Building Smarter Kids and Stronger Families through the amazing Power of Play! – that is SimplyFun.

If you would like to experience the power of play, visit SimplyFun. They have offered At Home readers a discount code that is available through July 31, 2015. At checkout, just use the code SHREVIEW for 15% off of your first purchase. You can’t beat that. I have been eyeing a couple of their items to use this code with. I imagine you’ll find something, as well.

At Home.

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A+ Interactive Math – a TOS review

I used to love math. Unfortunately that got away from me and I have struggled with a love/hate thing with math since high school. I want badly to not pass that along to my children and we are struggling to find the right fit for each of them with math. I was happy to be given the opportunity to review a product by A+ Interactive Math. There are a couple of products that A+ has available. The Adaptive Placement Test and Individualized Lesson Plan is what we have been reviewing.

A+ Interactive Math Review

test screenThe Adaptive Placement Test and Individualized Lesson Plan is an interesting concept. The student will enter the program and begin a placement test on a concept such as Number Sense or Fractions. The test is considered adaptive because during the test, the program is monitoring for correct and incorrect answers. When the program determines that answers are incorrect at a concerning level, it will pull up a set of questions for a lower grade level to allow the student to try those questions. This will continue until the program has determined the grade level at which your student is successful with the concept. At this point, the Individualized Lesson Plan is generated. If no issues were determined, the student is considered “at grade level” and can move on to another concept. If the student answered questions incorrectly, the program will generate a lesson plan for the student.

The student will then go to the lesson plan for that concept and be able to see the lessons that need to be completed. After going through each of the lesson plans for the concept, the child is supposed to take the Adaptive Placement Test again. If at this point, there are no issues, your child will be marked as “at grade level” and can move on to the Adaptive Placement Test for the next concept. If the test determines that there are still some parts that are not understood, a new Individualized Lesson Plan is created for the student to work through.dashboard screen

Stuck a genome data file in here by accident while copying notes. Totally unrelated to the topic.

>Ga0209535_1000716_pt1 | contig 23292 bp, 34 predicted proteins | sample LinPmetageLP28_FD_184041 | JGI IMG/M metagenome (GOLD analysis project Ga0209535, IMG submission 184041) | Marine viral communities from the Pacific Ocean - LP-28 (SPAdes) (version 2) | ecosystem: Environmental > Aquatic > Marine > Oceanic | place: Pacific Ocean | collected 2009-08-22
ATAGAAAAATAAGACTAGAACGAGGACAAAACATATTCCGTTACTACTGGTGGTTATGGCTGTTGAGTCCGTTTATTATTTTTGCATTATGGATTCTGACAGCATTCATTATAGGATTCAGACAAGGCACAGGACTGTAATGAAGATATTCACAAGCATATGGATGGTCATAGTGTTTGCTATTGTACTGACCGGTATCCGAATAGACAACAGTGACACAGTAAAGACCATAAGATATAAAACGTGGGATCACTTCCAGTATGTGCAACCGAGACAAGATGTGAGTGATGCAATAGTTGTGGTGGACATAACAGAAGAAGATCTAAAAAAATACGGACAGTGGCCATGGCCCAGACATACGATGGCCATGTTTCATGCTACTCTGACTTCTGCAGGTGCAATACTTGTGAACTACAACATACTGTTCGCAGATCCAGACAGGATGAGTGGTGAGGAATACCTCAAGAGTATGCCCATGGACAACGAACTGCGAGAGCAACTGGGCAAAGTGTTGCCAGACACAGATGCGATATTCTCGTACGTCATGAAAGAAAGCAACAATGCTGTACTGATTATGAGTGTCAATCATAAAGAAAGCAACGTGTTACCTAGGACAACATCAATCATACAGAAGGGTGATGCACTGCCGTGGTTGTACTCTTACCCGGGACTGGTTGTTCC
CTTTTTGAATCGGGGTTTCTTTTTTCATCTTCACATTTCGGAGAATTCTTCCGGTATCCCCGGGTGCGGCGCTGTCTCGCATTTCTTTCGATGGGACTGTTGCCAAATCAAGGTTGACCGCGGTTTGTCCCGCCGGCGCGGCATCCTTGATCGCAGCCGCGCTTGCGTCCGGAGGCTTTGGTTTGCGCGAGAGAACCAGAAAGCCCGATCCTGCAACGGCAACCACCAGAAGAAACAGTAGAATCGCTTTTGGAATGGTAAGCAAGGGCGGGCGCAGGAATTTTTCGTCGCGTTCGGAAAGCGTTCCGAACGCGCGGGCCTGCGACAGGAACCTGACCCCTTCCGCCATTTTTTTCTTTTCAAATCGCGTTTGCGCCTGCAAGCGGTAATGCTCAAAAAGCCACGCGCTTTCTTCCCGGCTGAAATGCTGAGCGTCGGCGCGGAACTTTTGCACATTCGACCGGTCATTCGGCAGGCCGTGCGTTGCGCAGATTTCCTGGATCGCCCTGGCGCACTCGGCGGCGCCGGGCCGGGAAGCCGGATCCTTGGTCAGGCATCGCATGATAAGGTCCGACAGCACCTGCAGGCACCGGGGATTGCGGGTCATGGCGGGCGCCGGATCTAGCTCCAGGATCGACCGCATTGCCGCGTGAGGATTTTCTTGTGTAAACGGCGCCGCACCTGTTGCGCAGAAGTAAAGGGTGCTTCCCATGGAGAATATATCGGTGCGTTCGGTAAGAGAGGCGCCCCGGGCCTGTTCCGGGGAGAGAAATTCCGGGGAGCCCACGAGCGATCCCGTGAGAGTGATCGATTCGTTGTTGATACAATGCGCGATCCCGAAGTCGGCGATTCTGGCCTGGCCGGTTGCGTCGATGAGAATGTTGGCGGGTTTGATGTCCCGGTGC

Each lesson in the lesson plan consists of a couple of pieces. When you click on a lesson plan, you are taken to another screen where you then choose either the Multimedia Lesson with Interactive Q&A or Online Worksheets. The student will view the Multimedia Lesson, which is fairly short, and answer the questions. This is followed by a set of 5 – 10 questions. The student works the question and answers it. I am not sure why this called interactive because we did not feel there was any interaction at all.

After answering the questions, the parent can decide whether or not the student needs to work on the worksheets for more practice. These are online. I could not find a way to print them off. Each worksheet is just more questions for the concept.

As a parent, I was excited to see a product that is supposed to test your child and adapt to help your child work to their potential. There are some strong points to this program. The Adaptive Placement Test can help you determine if your child is on grade level. In many states, this is of significant value. The Placement Test can help determine which concepts your child is struggling with. For many parents who struggle to teach math, this does some of the teaching for you with the video instruction.